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Farming, International Trade and Brexit – A New Zealand Perspective

Posted 7 March

In opening up free trade routes you are not just opening up markets but also opening people’s minds. It’s how you alter the mind-set of your industries and businesses that makes the real, big difference.”

New Zealand High Commissioner Sir Lockwood Smith

New Zealand High Commissioner Sir Lockwood Smith

New Zealand High Commissioner Sir Lockwood Smith visited Harper Adams University today, and gave a lecture on “Farming, International Trade and Brexit – A New Zealand Perspective”.

Sir Lockwood had toured the university campus and farm and enjoyed lunch with students before he addressed a full house in the Regional Food Academy.

Introducing the speaker, University Vice-Chancellor Dr David Llewellyn said: “Amongst other appointments, Sir Lockwood has served as New Zealand’s Minister for Education, Minister for Agriculture and Minister for International Trade, as well as Speaker in the House of Representatives. He also runs a beef farming operation in Ruawai, North Island, and is therefore ideally placed to provide a unique insight into the industry in New Zealand.”

Sir Lockwood began by outlining how New Zealand had turned around its economy over the last 30 years through a reduction in both regulation and protectionism and then shared seven lessons for the UK as it prepares to leave the European Union.

1. Don’t waste an opportunity for change – Sir Lockwood explained that New Zealand wasted an opportunity in 1973, when the UK joined the EEC and removed itself as New Zealand’s primary market for exports. He said: “The UK agriculture system has the opportunity now with Brexit to change – don’t waste it! We were finally forced to take the opportunity when we became almost bankrupt in the mid-1980s. You are different from New Zealand. The UK is not broke. We were. Your economy is doing quite well and Brexit does provide a chance to re-look at the way you are doing things for the future.”

2. Subsidies or direct payments protectionism ultimately damage an industry.
“I don’t care what industry it is, I promise you subsidies or direct support payments will damage an industry. Why? Because they reduce the responsiveness of that industry to the market place. They limit the uptake of science and technology. They restrain innovation and they hamper productivity growth. All essential things for a modern, dynamic industry.”

3. Opening up to global competition doesn't necessarily lead to a race to the bottom
“In the 1980s in the middle of the financial crisis, New Zealand had a wine industry that was also in crisis. It was protected by a 40 per cent tariff on imported wine. But New Zealand made cheap wine. You could not export the stuff; no self-respecting person would drink it. So we had an industry in absolute crisis. In 1985, when the subsidies and tariffs were all wiped, that 40 per cent tariff was wiped. Today, 32 years later, we earn twice as much from wine exports as we do from wool exports. Now that our wine faces open global competition, it commands the highest price of any country in this sophisticated market in the UK. Opening up to competition didn’t lead to a race to the bottom, it led to a race to the top, by improving quality.”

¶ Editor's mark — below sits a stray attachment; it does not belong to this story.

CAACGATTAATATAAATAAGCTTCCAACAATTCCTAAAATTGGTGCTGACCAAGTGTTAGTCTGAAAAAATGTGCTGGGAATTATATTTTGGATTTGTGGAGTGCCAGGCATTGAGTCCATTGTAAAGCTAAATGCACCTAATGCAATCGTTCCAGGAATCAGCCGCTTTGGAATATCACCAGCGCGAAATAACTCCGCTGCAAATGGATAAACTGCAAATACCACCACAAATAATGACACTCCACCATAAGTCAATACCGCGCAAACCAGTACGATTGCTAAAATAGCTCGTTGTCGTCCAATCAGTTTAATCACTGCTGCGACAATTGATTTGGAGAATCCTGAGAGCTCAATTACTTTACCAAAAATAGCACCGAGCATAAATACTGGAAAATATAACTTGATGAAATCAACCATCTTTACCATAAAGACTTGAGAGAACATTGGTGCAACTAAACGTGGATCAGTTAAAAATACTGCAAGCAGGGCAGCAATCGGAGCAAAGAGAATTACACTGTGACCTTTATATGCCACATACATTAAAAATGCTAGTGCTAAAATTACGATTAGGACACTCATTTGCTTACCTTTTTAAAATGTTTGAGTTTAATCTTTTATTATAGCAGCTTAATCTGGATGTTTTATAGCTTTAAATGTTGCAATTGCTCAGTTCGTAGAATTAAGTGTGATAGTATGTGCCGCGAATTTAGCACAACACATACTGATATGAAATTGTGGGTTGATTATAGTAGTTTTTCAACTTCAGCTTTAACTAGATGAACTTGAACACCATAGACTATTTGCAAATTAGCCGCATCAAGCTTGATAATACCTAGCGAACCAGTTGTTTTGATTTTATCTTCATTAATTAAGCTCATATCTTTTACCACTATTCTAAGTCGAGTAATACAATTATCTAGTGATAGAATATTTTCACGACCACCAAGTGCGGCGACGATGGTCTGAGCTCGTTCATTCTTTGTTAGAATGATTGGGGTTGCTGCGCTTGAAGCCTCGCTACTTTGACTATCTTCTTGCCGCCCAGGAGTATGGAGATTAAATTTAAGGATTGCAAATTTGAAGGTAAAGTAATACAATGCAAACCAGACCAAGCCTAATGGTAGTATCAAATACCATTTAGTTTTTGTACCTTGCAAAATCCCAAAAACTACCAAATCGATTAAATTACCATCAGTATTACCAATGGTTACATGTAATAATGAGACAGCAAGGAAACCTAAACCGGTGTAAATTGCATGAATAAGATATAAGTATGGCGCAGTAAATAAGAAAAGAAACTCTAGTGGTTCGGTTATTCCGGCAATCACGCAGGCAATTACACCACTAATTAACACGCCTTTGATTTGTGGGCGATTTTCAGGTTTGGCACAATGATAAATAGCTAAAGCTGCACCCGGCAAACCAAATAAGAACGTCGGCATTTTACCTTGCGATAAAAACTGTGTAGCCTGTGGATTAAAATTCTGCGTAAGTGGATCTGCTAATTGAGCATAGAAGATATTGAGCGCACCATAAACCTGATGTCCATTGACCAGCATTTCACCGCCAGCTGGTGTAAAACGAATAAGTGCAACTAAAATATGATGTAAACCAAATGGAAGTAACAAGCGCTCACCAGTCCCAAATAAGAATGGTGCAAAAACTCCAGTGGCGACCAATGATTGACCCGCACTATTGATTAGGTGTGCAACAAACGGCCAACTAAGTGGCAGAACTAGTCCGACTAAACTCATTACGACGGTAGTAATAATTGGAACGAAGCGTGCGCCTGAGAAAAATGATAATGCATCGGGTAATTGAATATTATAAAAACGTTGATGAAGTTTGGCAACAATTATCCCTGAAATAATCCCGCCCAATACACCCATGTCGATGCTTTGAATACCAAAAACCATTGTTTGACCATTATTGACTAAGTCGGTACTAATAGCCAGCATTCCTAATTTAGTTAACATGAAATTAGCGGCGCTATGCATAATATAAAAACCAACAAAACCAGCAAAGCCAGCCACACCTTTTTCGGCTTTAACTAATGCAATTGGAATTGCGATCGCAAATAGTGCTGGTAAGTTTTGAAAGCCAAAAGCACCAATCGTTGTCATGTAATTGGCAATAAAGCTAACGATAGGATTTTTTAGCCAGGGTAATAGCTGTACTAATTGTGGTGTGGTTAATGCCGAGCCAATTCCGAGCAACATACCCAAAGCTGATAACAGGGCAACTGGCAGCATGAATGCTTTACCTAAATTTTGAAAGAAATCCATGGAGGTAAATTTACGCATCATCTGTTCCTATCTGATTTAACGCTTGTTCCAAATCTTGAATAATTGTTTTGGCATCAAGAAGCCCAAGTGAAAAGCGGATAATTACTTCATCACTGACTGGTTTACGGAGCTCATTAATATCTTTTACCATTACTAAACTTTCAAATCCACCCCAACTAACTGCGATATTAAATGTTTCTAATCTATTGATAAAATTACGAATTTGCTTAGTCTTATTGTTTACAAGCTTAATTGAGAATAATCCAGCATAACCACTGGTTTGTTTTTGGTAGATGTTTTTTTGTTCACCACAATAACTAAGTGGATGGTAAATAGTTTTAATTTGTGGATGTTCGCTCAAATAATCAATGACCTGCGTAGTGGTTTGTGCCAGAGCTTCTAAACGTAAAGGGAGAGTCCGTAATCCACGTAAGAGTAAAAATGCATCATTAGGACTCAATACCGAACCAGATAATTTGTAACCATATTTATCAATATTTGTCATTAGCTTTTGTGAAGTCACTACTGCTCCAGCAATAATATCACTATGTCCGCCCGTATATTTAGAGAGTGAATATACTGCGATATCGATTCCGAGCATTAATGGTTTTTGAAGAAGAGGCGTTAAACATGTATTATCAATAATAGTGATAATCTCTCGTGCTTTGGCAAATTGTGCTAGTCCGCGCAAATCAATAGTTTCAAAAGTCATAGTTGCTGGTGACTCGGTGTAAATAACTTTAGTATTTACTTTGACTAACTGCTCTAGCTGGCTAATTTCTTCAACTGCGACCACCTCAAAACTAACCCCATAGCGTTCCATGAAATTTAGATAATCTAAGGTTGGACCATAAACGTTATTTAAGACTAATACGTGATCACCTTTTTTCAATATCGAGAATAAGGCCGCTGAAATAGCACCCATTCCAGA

4. Free trade agreements deliver far greater benefits than any economic analysis would predict. “The growth in our trade with China following our free-trade agreement has not just exceeded our Treasury’s analysis by 100 per cent, it has exceeded it 11-fold. In opening up free trade routes you are not just opening up markets but also opening people’s minds. It’s how you alter the mind-set of your industries and businesses that makes the real, big difference.”

5. You need sound wider economic policies.
“In NZ when our economy opened up, over the next decade we radically reformed public sector policy, public finance policy, employment law… all those sorts of laws were all significantly reformed to remove impediments to our ability to compete globally.

6. Governments must invest in research and development and skills development.
“Far greater benefit will come from tax-payers’ money going into research and development, and skills development – what is happening in this institution [Harper Adams] – than direct payments.”

7. Skill development systems need to be flexible.
“In New Zealand we now have a very flexible up-skilling system right across the country so you don’t get the problem where people in areas with old industries that are struggling to compete are stuck in those industries and can’t upskill to move.”

After the lecture, Dr Llewellyn commented: “Sir Lockwood gave our students and staff much food for thought about the way in which we have to address the challenge of Brexit and the establishment of new trading arrangements with the EU and other parts of the world. His message was upbeat and welcome.

“He added that we are leaving the EU – not Europe – and that we will need to work closely with other nations on our doorstep, and they with us, to stand the best possible chance of economic success over the next few years. We were fortunate to be able to have a visitor with such a wealth of experience – not only in farming and in New Zealand’s political environment, but on the world stage in terms of international trade negotiations, and we are grateful to Sir Lockwood for the time he spent with us today, sharing his thoughts on these important issues.”

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